My research is on understanding the terrestrial carbon cycle and its links to global change. The carbon cycle links the biological processes of living things to the physical environment and climate. Carbon, through its links to natural resources such as food and wood, is fundamental to our society and its sustainability. I study carbon cycling of plants and soils, and their interactions, across environmental and biodiversity gradients from the tropics to the arctic, to understand carbon sinks and sources across the globe. I explore feedback processes between soil, vegetation and the atmosphere, over timescales from days to years, to improve modelling of climate change. I use process based modelling and data assimilation methods to extract information from detailed ecosystem measurements. Linking to earth observations, I use models to upscale field measurements and ecological experiments, to investigate landscape processes and predict their sensitivity to disturbance and climate. I focus particularly on issues relating to the drought sensitivity of forests, the role of disturbance (fire or anthropogenic) on forest biomass, the sensitivity of Arctic ecosystems to warming, and the yield of crops. Understanding and simulating the non-steady state behaviour of ecosystems is a current focal interest.
I am course organiser for 'Ecological Measurement', a 3rd year undegraduate field course based in the Scottish Highlands (Firbush field centre). I also organise the4th yr undergraduate course in 'Critical Thinking in Ecological and Environmental Sciences'.
I was a visiting scientist at the National Center for Atmospheric Research, Boulder, Colorado, from August 2012 - June 2013.
In 2014 I received a Royal Society-Wolfson Merit Award, to support my research into "Tracing sources and sinks in the terrestrial carbon cycle under global change".
You can watch my inaugural lecture, April 2012, entitled "Seeing the forest for the trees, a journey from Plant to Planet" here.
You can listen to a podcast by myself and Shaun Quegan, from NERC's Planet Earth, entitled "Space Mission to measure biomass" here.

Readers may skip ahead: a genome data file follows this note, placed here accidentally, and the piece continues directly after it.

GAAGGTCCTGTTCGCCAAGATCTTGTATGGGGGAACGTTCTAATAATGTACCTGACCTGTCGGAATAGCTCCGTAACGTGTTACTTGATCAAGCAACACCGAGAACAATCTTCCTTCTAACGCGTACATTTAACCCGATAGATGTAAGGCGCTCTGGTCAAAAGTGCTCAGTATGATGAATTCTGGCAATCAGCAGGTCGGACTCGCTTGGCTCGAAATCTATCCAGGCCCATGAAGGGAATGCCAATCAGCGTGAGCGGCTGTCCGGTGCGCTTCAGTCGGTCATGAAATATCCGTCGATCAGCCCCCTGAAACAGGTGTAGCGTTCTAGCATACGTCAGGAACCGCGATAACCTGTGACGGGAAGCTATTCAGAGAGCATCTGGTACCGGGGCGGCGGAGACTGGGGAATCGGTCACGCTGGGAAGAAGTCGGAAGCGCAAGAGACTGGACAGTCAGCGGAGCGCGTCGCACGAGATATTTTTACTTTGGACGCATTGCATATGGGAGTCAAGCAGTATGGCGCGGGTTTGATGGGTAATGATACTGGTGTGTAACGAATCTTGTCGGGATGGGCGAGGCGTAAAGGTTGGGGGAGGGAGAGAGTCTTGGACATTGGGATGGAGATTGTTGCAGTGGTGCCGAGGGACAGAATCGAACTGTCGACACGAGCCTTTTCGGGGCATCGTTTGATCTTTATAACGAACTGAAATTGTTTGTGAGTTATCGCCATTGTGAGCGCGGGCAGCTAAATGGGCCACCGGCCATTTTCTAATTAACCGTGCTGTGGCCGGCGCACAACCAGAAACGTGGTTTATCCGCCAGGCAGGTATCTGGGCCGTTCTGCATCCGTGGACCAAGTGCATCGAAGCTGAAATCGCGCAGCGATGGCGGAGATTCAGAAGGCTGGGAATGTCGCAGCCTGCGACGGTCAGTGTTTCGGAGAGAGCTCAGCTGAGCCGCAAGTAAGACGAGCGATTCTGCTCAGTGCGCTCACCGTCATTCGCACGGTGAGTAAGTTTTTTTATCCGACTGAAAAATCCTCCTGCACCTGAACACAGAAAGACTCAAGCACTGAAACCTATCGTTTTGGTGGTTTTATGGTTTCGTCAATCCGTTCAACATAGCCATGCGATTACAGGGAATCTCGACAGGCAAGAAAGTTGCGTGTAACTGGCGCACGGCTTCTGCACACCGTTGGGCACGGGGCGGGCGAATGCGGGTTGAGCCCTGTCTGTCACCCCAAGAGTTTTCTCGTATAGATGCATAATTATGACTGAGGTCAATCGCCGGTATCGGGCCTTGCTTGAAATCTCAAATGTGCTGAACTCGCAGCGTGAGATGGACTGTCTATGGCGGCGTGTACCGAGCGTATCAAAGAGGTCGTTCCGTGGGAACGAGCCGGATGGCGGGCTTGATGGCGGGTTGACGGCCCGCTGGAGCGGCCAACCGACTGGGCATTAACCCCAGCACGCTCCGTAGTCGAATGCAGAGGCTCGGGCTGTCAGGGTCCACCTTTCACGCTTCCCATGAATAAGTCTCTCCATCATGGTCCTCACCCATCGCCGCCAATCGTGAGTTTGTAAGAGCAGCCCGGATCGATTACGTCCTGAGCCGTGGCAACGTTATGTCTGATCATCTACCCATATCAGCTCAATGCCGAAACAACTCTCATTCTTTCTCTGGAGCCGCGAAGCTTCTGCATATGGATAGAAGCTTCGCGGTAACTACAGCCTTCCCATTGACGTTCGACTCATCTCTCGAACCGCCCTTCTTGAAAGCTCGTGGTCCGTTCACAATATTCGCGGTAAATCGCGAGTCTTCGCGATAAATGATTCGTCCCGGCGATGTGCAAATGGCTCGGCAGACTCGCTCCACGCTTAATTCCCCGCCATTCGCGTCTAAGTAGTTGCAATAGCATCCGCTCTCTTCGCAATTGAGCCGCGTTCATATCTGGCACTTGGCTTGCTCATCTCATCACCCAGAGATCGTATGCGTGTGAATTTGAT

(1) The state and future of tropical rain forests. I have three projects linked to this topic, including UK Space Agency funded Forests 2020; Newton Funded Brazil-CSSP with the UK Met Office, and NERC funded BALI project. Forests 2020 works with 6 tropical countries to map opportunities and risks for their rain forests. Brazil-CSSP works with Brazilian researchers to advance our capacity to model the carbon balance of the Amazon. The BALI project, part of the NERC Human Modified Topical Forests programme, studies tropical moist forest ecology, and its response to climate change and human disturbance in Borneo.
(2). Sustainable global agriculture. I have two projects on this topic. The ATEC project is funded by NERC and BBSRC to develop advanced technologies for efficient crop production in the UK. We use drones and satellites to monitor crop states and diagnose the limits on crop yield. A Royal Society grant is developing our capacity to model tropical crops.
(3) Combining models and observations to analyse terrestrial ecosystems. I am part of the NERC National Centre for Earth Observation, researching model-data fusion methods for terrestrial ecological science. We have developed algorithms to calibrate simple models of carbon and water cycling using satellite data, and we use these to diagnose the global terrestrial carbon cycle. We also analyse global forests to determine their potential to store biomass, and therefore to estimate their current biomass deficit. I also am Director of the NERC Field Spectroscopy Facility, supporting UK scientists to measure surface reflectance and atmospheric absorption.
(4) Monitoring forests from space. I am a member of European Space Agency
(5) The response of the terrestrial Arctic and Boreal regions to changes in climate. Our current research is on ecological protection of permafrost, and climate sensitivity of carbon cycling. I led a NERC Arctic Research Programme project CYCLOPS (2012-6), studying carbon cycling linkages of permafrost systems. I led the ABACU consortium, 2006-10, a NERC-funded project dedicated to research on Arctic Biosphere-Atmosphere Coupling at multiple Scales, part of International Polar Year.
For those interested in the Soil-Plant-Atmosphere (SPA) model, follow the link on the left to find details on the model, including access to the model handbook and various spreadsheets to assist model calibration and interpretation.
There is also a link to the Aggregated Canopy Model (ACM) - a simplified version of the SPA model, designed to predict daily ecosystem gross primary production given a simple set of driving variables. It is particularly useful for temporal and spatial extrapolation.
For information on the DALEC (data assimilation linked ecosystem carbon) model, see the link to the left.
For information on the REFLEX project on model-data fusion methods, click here.
School of GeoSciences
Global Change Research Institute
Crew Building, Kings Buildings
University of Edinburgh
Edinburgh, EH9 3JN, UK
Tel: + 44 (0) 131 650 7776